Bush border policy linked to Carlyle deal?

By Jerome R. Corsi, WorldNetDaily.com, May 23, 2006


In January 2004, the Carlyle Group put together a new team to begin investing in Mexico. The team consisted of Luis TÚllez, who was then an executive vice president of Desc, one of Mexico's largest companies; Joaquin Avila, who was then a managing director of Lehman Brothers; and Mark McLarty, the president of Kissinger McLarty Associates and chief of staff to and special envoy to the Americas for President Bill Clinton.

From 1987 to 1993, TÚllez had served in several important positions within the Mexican government, including head economist at the Ministry of Treasury and undersecretary of planning at the Ministry of Agriculture and Water Resources.

As reported in The Guardian in 2001, Bush 41 and 43 have been connected to the secretive Carlyle Group equity fund in various ways resulting in substantial compensation to the Bush family from Carlyle Group investments. Dubai International Capital also co-invests in Carlyle Group private equity deals, as disclosed on the website of Dubai International Capital. Earlier this year, Dubai International Capital surfaced in the U.S. press as Dubai Ports World and sought to acquire P&O Ports, the port operations subsidiary of the London-based Peninsular & Oriental Steam Navigation Co.

Recently, the Carlyle Group participated with Televisa, Mexico's largest private broadcaster, to acquire Univision, the U.S.-based Spanish language broadcaster.... Here is how the Financial Times described the proposed $12 billion transaction:

The news finally confirms what the market has known for some time: that Televisa is desperate to sink its teeth into the fast-growing U.S. market of broadcasting in Spanish....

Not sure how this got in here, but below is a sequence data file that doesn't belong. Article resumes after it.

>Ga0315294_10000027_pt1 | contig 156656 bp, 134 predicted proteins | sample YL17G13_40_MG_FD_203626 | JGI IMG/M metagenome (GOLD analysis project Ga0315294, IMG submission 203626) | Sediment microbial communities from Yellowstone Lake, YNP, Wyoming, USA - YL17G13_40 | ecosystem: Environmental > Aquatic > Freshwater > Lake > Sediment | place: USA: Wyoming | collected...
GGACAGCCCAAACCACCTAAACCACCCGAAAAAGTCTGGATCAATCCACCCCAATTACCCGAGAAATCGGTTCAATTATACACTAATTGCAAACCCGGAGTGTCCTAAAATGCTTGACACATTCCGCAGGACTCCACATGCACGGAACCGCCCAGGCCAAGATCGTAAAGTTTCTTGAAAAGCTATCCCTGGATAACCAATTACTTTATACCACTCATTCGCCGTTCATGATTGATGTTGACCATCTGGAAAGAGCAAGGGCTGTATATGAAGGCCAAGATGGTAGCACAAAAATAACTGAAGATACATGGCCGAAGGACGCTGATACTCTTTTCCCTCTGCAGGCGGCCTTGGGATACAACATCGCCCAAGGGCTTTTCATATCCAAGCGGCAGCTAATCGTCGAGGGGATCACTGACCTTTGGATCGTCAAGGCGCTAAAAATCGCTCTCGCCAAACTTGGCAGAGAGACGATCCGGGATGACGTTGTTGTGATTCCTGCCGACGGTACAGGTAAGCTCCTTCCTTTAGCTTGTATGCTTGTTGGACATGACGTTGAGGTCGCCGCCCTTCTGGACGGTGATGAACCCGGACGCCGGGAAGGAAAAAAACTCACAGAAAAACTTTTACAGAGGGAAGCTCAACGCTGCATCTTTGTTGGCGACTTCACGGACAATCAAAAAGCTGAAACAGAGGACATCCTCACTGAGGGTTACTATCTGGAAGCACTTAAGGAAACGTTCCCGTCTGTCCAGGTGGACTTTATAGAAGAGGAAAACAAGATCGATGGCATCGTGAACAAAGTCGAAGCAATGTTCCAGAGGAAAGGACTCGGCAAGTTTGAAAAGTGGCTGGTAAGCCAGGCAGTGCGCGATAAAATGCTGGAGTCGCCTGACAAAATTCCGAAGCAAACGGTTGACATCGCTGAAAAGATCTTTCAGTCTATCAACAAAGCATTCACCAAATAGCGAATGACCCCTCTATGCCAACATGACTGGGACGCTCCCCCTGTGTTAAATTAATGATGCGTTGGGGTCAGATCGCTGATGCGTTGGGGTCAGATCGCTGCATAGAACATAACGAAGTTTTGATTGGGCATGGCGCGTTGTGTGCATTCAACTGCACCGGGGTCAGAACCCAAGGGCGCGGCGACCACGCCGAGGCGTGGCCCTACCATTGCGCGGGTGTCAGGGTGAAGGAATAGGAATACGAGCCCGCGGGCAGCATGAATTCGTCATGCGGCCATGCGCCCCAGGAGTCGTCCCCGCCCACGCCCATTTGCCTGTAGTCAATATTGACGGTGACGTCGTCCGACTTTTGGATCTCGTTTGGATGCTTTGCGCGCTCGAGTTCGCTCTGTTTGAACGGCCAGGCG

On the theory of "follow the money," the interest of the Carlyle Group in Mexico investments might help explain why President Bush has been so reluctant to secure our border with Mexico. Clearly, the economic value of such a deal would diminish greatly if the U.S. Congress were to pass an immigration law tough on enforcement provisions, or a law that classified the conservatively estimated 12 [to 20] million illegal aliens currently in the U.S. as "felons" if they did not return to their homelands....

Conservative critics of President Bush have found it difficult to comprehend why the administration has fought so hard to avoid securing our border with Mexico. The Dubai Ports World deal also troubled conservative critics who said the Bush administration was more interested in global business ties with Dubai than U.S. port security.

If we continue to "follow the money," we begin to see that the Bush administration may well be following a globalist agenda to create a North American Union, which would be consistent with nearly unregulated migration of people from Mexico to the United States....

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